15. Muingle Lot

    Language
    Mixed

    MUINGLE LOT (LOT)

    - a hollow in Patk Shea's farm Doon, Tahilla

    FAILL an NAOIMH
    - phonetically spelled (?) (Faill an Naoimh) name of bog of Patk Shea, Doon, Tahilla situated in John Foley's farm Doon Tahilla

    GLOSHA CASEY
    - a hollow in Pat Shea's farm of Doon, Tahilla

    CÚL PHÁIRC
    - a field in farm of Patk. Shea Doon, Tahilla

    CUAILLE na SEAFAIDÍ
    - a field on side of mountain in Patk Shea's farm Doon, Tahilla

    CNOCÁN a' BHACAIG
    a field beside road in M Shea's farm of Doon, Tahilla

    POINNTE BÁN
    - a headland or point in farm of M. Shea on seashore (white rock)

    PÁIRC MHÓR
    - a big field in Patk Shea's farm Doon, Tahilla

    PÁIRC na PHÓNA
    - it used be a pound long ago in farm of Wm Gaine, Coomakilla, Greenane, Kenmare

    PÁIRC na GADHAR
    - an old field in farm of Patk O'Sullivan Droumlusk, Blackwater

    HIGH LACCA
    - a high field in farm of Patk O'Sullivan Droumlusk, Blackwater

    SUIDHEACHÁN

    - a flat field on mountain side of Patk O'Sullivan's farm Droumlusk, Blackwater.

  16. Wells

    Language
    English
    Collector
    Mary O' Dwyer
    Informant
    Mrs O' Dwyer

    St Fintam's Well
    There are many wells around Doon St Fintam's well is situated at the side of the Barrack. Some years ago it wa situated in Bottlehill a strange thing happened there, a woman washed clothes in it and it [nemoved] down to the side of the Barrack
    Kenny's Well
    There is another well situated about two miles from Doon, it is called Kenny's well. it was called after St. Kenny. The people go to the well to be cured, by making three rounds around the well. About a quarter of the mill from Doon there is another well

    St Winifred's Well
    This well is situated about a quarter of the mill from Doon. The people leave badges and medals to gain an indulgence. There are many other wells around Doon unknown.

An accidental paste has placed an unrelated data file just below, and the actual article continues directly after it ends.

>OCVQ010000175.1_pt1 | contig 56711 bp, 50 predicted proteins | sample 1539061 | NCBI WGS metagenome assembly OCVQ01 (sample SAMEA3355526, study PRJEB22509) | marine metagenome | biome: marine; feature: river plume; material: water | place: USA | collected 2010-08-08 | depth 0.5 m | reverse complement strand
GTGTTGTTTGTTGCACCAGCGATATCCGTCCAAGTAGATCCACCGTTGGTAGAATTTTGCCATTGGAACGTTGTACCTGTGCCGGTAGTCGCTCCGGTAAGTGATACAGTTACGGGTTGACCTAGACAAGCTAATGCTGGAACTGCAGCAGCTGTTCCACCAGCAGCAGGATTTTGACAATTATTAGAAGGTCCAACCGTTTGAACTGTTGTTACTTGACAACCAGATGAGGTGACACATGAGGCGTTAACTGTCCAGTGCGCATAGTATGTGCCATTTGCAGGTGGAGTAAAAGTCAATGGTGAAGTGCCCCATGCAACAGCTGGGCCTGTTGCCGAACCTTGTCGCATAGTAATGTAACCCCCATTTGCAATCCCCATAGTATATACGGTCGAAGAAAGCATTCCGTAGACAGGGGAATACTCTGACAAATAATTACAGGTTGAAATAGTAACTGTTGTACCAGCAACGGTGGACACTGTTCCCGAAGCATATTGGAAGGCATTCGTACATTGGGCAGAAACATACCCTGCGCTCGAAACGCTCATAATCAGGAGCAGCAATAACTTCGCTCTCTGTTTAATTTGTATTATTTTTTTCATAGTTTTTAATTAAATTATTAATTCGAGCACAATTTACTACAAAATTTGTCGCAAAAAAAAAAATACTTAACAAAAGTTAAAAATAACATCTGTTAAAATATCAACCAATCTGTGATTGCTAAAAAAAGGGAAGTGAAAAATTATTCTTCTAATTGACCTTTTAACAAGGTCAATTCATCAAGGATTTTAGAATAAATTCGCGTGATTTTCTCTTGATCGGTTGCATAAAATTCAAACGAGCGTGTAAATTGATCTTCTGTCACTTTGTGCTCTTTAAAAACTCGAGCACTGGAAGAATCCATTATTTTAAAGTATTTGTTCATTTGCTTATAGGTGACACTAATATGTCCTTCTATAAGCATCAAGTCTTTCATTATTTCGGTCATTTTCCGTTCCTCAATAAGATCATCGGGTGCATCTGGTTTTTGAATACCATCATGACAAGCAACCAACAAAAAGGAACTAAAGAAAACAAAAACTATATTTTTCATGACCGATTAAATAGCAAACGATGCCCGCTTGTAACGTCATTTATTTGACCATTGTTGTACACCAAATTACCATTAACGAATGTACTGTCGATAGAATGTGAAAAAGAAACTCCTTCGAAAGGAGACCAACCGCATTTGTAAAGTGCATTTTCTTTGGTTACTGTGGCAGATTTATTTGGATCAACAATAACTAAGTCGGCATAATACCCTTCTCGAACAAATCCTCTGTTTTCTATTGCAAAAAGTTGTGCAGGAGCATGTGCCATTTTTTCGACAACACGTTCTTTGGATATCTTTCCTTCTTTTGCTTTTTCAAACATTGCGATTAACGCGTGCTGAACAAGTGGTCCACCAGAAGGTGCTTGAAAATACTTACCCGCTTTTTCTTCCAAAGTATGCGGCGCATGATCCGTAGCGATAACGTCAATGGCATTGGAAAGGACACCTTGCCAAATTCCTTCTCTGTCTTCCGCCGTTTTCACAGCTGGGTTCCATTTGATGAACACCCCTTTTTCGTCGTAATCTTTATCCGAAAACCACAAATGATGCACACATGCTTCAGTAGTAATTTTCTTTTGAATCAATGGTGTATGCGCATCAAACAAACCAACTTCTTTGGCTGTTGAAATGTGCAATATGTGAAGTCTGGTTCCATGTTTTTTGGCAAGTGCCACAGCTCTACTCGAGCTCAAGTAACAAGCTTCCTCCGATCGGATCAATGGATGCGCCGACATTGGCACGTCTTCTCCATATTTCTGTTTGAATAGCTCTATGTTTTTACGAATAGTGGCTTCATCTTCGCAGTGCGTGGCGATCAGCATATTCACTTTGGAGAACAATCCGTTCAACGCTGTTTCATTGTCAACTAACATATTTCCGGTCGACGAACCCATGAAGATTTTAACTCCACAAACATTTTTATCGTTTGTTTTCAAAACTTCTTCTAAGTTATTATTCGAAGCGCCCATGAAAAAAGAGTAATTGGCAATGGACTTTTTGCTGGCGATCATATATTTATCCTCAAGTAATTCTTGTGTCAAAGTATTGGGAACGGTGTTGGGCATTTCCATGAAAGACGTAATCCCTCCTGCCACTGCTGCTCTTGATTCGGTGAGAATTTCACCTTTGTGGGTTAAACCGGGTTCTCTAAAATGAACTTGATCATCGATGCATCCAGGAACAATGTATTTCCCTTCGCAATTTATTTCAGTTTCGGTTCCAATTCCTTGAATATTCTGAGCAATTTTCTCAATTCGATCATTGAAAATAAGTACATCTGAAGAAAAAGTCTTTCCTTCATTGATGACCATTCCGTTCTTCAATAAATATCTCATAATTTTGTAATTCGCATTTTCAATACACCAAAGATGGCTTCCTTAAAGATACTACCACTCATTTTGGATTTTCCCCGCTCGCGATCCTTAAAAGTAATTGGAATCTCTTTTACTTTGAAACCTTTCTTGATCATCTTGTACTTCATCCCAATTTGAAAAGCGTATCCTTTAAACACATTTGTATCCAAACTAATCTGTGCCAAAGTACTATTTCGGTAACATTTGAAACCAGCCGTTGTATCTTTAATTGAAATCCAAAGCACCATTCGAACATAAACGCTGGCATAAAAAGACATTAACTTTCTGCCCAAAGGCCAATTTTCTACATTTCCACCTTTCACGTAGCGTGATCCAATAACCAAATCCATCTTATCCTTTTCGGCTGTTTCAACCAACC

17. Fairy Forts

    Language
    English

    Fairy Forts
    28-2-'38

    The townland in which I live in is called Doon. It is often called 'fort covered Doon' on account of the number of forts that are in it. There are three forts in Doon, and three in the next townland-Umeraboy.
    The nearest fort to this school is John Ring's fort. It is the largest and the most interesting fort in Doon. It is circular in shape and is surrounded bu a high fence. There is an open gap in the front where we can get in. It is never tilled but the cattle feed in it. It is said that a king was buried there long ago, and babies who died before Baptism were also buried there.
    The Danes were supposed to have built all the forts in Doon. There is a smaller fort in John Linehan's land, and another one in Dan Linehan's land. There are three forts also in Umeraboy. It is in Umeraboy our school is built. There is one fort in Ger O'Connor's land, one in Ian Healy's land, and the third in

  18. Local Roads

    Language
    English
    Collector
    Teresa Hyland
    Collector
    Margaret Drislane
    Collector
    Mary Flynn
    Informant
    (name not given)

    branch of the Barnahown road. It starts where we call Finn's Gullot. The gullot is in the townland of Barnahown. Then the road goes east through Doon. It then turns north east and it goes along through Foildearg. It meets the Clogheen road near Shandrahan Cross.
    There is an old Mass path from Doon to Ballyporeen. It starts at Martins in Doon. it goes north through the Doon mountains and down through Glenacuna and it meets the Ballyporeen road at Pynes.

    The road which runs near my home starts at Keane's Cross on the Lismore-Fermoy road and meets the Ballyporeen road at the end of Corrin Hill. it is called the middle Barnahown road. It was made in the year 1850. The local men that made it.
    There is a branch of the Barnahown road going off through the mountain